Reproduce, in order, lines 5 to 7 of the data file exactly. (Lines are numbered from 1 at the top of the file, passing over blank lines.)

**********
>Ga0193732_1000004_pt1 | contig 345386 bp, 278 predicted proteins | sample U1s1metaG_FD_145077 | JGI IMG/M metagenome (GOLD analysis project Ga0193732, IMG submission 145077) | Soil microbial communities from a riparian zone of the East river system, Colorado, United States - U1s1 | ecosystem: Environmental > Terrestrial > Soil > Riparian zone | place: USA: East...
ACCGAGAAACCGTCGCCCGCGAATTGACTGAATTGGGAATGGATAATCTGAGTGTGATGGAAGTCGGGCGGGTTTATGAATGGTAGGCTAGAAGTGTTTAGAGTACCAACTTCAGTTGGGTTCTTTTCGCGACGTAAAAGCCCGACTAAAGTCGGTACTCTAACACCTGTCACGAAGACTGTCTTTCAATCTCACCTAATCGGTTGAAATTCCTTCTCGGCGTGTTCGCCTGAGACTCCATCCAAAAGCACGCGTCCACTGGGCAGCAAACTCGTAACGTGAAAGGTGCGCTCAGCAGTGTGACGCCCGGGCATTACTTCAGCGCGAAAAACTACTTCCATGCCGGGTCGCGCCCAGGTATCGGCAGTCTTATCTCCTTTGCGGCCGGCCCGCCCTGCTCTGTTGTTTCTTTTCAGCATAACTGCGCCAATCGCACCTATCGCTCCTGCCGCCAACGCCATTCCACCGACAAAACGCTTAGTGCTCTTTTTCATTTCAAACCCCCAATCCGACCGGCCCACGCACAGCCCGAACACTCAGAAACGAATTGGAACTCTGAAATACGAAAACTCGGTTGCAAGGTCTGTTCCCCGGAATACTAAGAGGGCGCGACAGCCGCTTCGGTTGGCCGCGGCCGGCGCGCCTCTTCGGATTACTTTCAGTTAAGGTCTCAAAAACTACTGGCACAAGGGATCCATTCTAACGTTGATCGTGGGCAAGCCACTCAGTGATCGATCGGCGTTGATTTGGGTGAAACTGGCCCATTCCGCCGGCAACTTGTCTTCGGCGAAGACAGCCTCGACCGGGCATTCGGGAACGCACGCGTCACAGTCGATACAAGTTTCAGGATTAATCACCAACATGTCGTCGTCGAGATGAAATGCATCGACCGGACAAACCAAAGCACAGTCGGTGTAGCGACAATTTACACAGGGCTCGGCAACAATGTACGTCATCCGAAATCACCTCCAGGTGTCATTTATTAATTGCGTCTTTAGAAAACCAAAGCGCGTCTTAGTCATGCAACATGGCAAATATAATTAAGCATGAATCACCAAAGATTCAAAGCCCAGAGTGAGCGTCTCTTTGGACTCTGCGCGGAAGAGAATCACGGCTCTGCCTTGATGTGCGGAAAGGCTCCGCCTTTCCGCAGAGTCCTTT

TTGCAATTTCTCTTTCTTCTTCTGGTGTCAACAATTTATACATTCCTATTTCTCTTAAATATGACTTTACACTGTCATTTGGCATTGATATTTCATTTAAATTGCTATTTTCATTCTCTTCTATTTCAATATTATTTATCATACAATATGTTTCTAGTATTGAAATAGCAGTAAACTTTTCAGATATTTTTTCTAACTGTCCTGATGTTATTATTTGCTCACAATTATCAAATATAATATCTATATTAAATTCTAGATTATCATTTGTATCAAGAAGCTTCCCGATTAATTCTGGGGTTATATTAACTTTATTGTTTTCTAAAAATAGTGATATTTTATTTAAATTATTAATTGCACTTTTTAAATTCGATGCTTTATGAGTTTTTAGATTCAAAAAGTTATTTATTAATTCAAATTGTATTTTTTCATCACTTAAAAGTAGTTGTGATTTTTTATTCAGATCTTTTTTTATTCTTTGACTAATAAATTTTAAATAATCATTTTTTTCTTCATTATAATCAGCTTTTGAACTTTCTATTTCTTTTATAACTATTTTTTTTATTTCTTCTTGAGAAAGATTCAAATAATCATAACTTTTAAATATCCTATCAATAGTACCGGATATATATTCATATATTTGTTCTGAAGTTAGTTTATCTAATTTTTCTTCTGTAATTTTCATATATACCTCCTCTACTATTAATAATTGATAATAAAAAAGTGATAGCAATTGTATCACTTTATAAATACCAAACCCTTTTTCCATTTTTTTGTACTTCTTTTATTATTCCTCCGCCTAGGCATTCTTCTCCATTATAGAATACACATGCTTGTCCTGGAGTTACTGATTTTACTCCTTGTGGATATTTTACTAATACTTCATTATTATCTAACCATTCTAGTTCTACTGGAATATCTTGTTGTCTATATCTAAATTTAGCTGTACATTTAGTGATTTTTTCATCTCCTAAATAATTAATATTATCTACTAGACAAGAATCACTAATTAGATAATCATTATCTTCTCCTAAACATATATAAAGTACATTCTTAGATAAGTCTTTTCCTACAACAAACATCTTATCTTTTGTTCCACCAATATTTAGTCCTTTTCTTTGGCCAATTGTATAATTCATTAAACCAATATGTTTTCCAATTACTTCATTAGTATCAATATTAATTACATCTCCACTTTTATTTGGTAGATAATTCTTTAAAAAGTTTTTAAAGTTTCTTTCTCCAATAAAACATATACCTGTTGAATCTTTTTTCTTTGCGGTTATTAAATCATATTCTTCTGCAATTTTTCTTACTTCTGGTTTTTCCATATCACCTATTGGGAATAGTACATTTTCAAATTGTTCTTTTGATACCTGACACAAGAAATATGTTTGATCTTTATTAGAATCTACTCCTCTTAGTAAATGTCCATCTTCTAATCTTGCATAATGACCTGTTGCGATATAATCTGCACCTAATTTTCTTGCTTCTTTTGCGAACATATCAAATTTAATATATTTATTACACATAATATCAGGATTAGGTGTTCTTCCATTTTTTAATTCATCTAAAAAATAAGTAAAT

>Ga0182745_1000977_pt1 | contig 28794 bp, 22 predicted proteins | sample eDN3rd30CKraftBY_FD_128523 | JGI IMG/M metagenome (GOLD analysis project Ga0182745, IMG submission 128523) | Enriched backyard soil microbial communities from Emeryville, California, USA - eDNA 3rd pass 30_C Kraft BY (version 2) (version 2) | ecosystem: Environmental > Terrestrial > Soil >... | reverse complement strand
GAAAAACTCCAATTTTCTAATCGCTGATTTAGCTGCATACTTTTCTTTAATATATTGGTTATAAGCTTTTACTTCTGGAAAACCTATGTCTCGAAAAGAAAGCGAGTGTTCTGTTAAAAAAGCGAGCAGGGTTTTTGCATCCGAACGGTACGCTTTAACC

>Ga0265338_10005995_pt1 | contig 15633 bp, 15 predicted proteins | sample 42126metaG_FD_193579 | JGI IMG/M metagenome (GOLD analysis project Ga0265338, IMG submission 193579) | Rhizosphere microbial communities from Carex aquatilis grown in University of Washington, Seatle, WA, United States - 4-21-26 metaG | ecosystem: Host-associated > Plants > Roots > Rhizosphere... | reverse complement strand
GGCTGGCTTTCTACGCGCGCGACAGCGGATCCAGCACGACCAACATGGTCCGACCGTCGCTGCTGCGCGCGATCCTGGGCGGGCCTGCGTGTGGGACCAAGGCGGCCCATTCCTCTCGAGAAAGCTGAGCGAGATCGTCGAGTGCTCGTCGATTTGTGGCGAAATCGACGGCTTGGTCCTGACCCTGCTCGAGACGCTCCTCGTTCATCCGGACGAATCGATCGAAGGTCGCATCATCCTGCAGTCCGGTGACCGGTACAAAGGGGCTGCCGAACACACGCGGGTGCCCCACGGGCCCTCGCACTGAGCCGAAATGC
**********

GAAAAACTCCAATTTTCTAATCGCTGATTTAGCTGCATACTTTTCTTTAATATATTGGTTATAAGCTTTTACTTCTGGAAAACCTATGTCTCGAAAAGAAAGCGAGTGTTCTGTTAAAAAAGCGAGCAGGGTTTTTGCATCCGAACGGTACGCTTTAACC

>Ga0265338_10005995_pt1 | contig 15633 bp, 15 predicted proteins | sample 42126metaG_FD_193579 | JGI IMG/M metagenome (GOLD analysis project Ga0265338, IMG submission 193579) | Rhizosphere microbial communities from Carex aquatilis grown in University of Washington, Seatle, WA, United States - 4-21-26 metaG | ecosystem: Host-associated > Plants > Roots > Rhizosphere... | reverse complement strand
GGCTGGCTTTCTACGCGCGCGACAGCGGATCCAGCACGACCAACATGGTCCGACCGTCGCTGCTGCGCGCGATCCTGGGCGGGCCTGCGTGTGGGACCAAGGCGGCCCATTCCTCTCGAGAAAGCTGAGCGAGATCGTCGAGTGCTCGTCGATTTGTGGCGAAATCGACGGCTTGGTCCTGACCCTGCTCGAGACGCTCCTCGTTCATCCGGACGAATCGATCGAAGGTCGCATCATCCTGCAGTCCGGTGACCGGTACAAAGGGGCTGCCGAACACACGCGGGTGCCCCACGGGCCCTCGCACTGAGCCGAAATGC